"What has probably impacted the Edinburgh holiday let market more is the measures the city implemented to regulate short-term letting."
We caught up with Holly Morrison, Paragon Bank’s regional sales manager for Scotland, to hear how the market has performed since reopening, the impact of new legislation on short-term lets, and where landlords are buying.
FR: How has the buy-to-let market in Scotland performed since the reopening of the housing market?
Demand for property has never been so high since the market re-opened. With many people shut in for months, they’ve found the space they have isn’t providing everything they need - a study, garden, storage space for all the loo roll they’ve needed to hoard!
With estate agents not able to immediately return everyone from furlough and surveyors’ diaries filling up fast, it took a while to get stock on the market and, combined with the pent-up level of demand, it sent Scotland into an ‘offers over market’. Edinburgh has experienced this market for a very long time but other areas, from Fife to the Highlands, that were not used to the bidding war style of offering quickly caught up.
Many landlords quite understandably have decided to wait until the market calms (which there are now signs of) and have been looking to gear up on their existing portfolio to make their move when the time comes. Saying that, we’re seeing healthy levels of business, keeping our dedicated Scottish underwriting team busy.
Some of my brokers have seen many of their clients keen to hang on to their existing property when moving, so Let to Buy is a popular area of the market at the moment.
FR: What sectors are performing more strongly and where are the areas of weaker demand?
Residential is very strong at the moment but lenders criteria has changed frequently and mortgage prices have been fluctuating, making brokers jobs increasingly stressful, not to mention the pressures caused by turnaround times being pushed.
In terms of weaker areas, the holiday lets market has been a little softer, but there are signs that it’s starting to pick up again with the popularity of staycations.
FR: Are you seeing any regional variance in demand in the Scottish market?
The whole of Scotland has experienced the ‘Edinburgh offers over’ market. The only region that seems to have remained flat is Aberdeen. There are still some great deals to be had up there, especially at the lower end of the market.
FR: What impact has changes to Land and Buildings Transaction Tax had on the market?
Within the residential market it has certainly helped first-time buyers and home movers save a little money, but the most you can save in Scotland through this incentive is £2,100, compared with £15,000 south of the border.
The additional dwelling supplement in Scotland is 4% compared with 3% in England & Wales, therefore Scottish landlords need to have those extra funds to do the deal anyway. I think this incentive has appealed to more residential clients than it has landlords.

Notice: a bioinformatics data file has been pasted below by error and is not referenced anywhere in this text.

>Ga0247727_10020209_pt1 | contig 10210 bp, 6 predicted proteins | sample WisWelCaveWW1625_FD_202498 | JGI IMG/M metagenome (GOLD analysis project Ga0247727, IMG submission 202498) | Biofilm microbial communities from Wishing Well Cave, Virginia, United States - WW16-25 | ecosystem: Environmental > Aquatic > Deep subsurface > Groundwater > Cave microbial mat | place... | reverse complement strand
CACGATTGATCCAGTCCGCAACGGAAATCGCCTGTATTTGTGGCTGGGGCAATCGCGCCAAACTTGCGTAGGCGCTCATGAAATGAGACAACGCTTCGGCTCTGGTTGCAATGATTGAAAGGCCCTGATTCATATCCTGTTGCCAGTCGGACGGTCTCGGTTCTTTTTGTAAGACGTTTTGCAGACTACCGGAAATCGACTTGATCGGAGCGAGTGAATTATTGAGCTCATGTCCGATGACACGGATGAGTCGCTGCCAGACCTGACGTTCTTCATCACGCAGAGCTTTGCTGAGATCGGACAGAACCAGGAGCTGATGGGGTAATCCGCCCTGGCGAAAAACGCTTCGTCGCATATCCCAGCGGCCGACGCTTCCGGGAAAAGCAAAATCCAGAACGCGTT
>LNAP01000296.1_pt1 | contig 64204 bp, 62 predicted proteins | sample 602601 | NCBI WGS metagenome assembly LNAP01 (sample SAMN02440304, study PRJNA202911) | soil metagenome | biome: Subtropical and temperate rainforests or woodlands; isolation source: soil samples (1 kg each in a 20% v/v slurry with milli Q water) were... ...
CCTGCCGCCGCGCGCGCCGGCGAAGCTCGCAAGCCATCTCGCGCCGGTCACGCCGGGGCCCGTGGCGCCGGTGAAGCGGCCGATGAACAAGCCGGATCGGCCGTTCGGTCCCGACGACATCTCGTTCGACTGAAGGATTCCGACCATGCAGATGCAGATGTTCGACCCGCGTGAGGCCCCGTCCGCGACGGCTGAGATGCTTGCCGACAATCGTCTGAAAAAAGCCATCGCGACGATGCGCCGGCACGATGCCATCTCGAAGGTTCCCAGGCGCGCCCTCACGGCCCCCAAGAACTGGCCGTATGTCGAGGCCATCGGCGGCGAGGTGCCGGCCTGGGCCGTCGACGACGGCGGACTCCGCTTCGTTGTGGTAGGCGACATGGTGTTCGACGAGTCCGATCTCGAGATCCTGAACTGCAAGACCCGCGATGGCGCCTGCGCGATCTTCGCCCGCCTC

FR: Have landlords been targeting properties in England to take advantage of the stamp duty holiday in that market?
Not that I’ve seen. There will always be some landlords that like to try different areas but the vast majority that I’ve seen prefer to buy property close to home. It’s even unusual to find landlords that have properties over the west of Scotland when they are from the east and vice versa. Landlords in Scotland like to buy local as they can manage their properties more easily.
FR: Edinburgh has a high proportion of Airbnb properties. As the tourism sector has been hit, have these properties been coming onto the long-term lettings market?
Due to the Edinburgh Fringe Festival being cancelled and the lack of tourists, the holiday let market has been impacted.
I have heard reports that many existing short-term tenancies have been flipped on to a longer-term option. This initially flooded the market with lots of available rental properties which did supress the monthly rental figure initially, but this seems to have bounced back. However, the level of enquiries for holiday let mortgages is starting to pick up.
What has probably impacted the Edinburgh holiday let market more is the measures the city implemented to regulate short-term letting. Edinburgh has always had issues with housing supply and with many people retaining properties to put them on Airbnb it’s creating a bigger issue.
Many Airbnbs are within residential tenements and with regular hen & stag weekends booked into the flat over or under you it has caused major complaints that the Local authority is trying now to sort.
From spring 2021, all landlords operating short-term let in the city centre will have to have their property reviewed by the local authority’s planning department and given licence to operate. This will give the council the power to control the property’s safety, tax as a commercial business and ensure there are no ‘hotspots’ in the city to reduce complaints.